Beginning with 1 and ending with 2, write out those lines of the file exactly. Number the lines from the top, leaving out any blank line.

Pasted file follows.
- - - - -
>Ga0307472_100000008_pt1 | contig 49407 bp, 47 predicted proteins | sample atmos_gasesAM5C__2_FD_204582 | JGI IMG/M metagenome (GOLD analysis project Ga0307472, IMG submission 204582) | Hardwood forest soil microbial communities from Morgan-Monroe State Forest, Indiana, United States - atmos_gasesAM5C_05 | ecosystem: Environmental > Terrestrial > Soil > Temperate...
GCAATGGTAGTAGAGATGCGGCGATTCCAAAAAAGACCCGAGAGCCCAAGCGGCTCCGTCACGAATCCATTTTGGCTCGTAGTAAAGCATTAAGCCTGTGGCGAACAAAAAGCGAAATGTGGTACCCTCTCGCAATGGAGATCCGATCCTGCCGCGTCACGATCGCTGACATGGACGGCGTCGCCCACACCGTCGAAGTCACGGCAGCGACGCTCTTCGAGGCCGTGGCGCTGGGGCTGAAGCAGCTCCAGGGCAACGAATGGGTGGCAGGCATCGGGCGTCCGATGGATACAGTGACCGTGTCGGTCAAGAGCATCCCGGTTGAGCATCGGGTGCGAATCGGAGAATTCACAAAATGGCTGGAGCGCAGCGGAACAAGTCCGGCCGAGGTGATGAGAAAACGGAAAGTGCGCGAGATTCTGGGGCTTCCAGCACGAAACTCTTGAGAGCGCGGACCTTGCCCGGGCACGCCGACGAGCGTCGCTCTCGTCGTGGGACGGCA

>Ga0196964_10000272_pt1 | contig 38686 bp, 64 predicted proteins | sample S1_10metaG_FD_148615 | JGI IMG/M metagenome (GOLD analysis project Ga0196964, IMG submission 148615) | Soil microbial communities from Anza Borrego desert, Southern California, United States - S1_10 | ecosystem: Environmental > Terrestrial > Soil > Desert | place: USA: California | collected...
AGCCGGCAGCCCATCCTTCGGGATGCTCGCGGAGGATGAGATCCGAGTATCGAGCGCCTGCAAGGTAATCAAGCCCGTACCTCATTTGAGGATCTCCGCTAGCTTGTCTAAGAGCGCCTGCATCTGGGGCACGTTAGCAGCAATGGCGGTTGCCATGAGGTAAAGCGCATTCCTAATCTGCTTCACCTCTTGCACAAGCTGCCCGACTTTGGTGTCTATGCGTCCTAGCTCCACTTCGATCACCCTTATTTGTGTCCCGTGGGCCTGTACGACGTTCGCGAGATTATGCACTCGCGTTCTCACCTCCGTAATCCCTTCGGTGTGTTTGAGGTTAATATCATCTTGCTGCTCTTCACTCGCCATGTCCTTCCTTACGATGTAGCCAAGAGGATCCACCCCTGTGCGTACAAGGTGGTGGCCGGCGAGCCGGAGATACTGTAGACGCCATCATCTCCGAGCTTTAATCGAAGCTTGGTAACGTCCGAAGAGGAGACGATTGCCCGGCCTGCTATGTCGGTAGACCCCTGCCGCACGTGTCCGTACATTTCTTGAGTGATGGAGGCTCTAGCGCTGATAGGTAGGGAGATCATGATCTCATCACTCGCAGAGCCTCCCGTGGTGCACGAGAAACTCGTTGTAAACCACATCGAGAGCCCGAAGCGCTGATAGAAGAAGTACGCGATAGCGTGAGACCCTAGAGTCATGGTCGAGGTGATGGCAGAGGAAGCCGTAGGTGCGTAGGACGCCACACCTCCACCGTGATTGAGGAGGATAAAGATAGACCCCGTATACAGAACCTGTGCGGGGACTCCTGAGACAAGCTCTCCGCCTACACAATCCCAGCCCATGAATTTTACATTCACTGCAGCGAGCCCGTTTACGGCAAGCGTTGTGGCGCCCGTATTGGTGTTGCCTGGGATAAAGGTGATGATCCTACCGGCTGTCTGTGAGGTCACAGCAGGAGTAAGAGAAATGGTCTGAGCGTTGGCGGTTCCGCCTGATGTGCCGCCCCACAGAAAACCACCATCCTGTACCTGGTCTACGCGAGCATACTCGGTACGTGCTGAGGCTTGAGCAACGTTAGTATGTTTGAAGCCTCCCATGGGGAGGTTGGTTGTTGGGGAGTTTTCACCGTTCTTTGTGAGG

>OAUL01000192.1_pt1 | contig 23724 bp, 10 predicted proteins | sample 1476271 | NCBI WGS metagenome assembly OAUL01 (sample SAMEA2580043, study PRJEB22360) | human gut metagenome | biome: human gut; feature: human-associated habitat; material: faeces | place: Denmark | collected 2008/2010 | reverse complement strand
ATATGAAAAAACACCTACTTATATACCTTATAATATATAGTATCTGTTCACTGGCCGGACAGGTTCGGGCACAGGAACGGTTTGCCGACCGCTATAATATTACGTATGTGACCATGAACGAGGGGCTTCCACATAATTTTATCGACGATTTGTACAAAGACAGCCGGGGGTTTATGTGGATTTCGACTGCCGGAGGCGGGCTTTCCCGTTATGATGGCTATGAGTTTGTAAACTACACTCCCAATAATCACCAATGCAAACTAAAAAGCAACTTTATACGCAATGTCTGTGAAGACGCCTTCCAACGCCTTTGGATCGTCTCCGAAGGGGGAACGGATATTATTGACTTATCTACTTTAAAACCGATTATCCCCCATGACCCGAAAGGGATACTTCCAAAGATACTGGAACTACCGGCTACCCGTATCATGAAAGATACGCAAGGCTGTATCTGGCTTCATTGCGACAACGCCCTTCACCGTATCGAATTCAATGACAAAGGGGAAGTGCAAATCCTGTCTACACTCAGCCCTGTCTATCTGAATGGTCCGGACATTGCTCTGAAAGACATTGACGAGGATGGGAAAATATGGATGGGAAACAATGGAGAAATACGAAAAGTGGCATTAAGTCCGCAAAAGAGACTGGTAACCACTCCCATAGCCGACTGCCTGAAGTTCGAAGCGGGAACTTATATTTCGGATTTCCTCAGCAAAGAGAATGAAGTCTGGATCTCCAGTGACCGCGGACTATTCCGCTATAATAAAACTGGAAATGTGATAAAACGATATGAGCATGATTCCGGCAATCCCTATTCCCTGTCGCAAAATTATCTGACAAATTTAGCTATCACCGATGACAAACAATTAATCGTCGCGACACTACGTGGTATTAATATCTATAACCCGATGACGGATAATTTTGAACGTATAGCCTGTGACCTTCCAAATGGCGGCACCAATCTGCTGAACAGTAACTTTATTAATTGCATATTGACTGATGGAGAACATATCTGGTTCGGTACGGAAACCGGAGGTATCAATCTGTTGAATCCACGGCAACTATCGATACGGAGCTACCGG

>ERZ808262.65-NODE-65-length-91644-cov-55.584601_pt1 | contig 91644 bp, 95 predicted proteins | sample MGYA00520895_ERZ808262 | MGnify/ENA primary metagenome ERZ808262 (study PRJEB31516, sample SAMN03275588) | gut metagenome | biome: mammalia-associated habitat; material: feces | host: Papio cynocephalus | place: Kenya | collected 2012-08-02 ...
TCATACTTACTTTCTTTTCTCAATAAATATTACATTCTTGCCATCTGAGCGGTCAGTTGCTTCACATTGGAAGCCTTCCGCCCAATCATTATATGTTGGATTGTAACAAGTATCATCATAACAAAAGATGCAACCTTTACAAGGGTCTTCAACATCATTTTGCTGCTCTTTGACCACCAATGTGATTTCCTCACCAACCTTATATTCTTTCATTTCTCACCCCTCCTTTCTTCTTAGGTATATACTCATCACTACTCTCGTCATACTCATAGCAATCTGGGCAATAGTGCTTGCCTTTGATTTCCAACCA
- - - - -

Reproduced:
>Ga0307472_100000008_pt1 | contig 49407 bp, 47 predicted proteins | sample atmos_gasesAM5C__2_FD_204582 | JGI IMG/M metagenome (GOLD analysis project Ga0307472, IMG submission 204582) | Hardwood forest soil microbial communities from Morgan-Monroe State Forest, Indiana, United States - atmos_gasesAM5C_05 | ecosystem: Environmental > Terrestrial > Soil > Temperate...
GCAATGGTAGTAGAGATGCGGCGATTCCAAAAAAGACCCGAGAGCCCAAGCGGCTCCGTCACGAATCCATTTTGGCTCGTAGTAAAGCATTAAGCCTGTGGCGAACAAAAAGCGAAATGTGGTACCCTCTCGCAATGGAGATCCGATCCTGCCGCGTCACGATCGCTGACATGGACGGCGTCGCCCACACCGTCGAAGTCACGGCAGCGACGCTCTTCGAGGCCGTGGCGCTGGGGCTGAAGCAGCTCCAGGGCAACGAATGGGTGGCAGGCATCGGGCGTCCGATGGATACAGTGACCGTGTCGGTCAAGAGCATCCCGGTTGAGCATCGGGTGCGAATCGGAGAATTCACAAAATGGCTGGAGCGCAGCGGAACAAGTCCGGCCGAGGTGATGAGAAAACGGAAAGTGCGCGAGATTCTGGGGCTTCCAGCACGAAACTCTTGAGAGCGCGGACCTTGCCCGGGCACGCCGACGAGCGTCGCTCTCGTCGTGGGACGGCA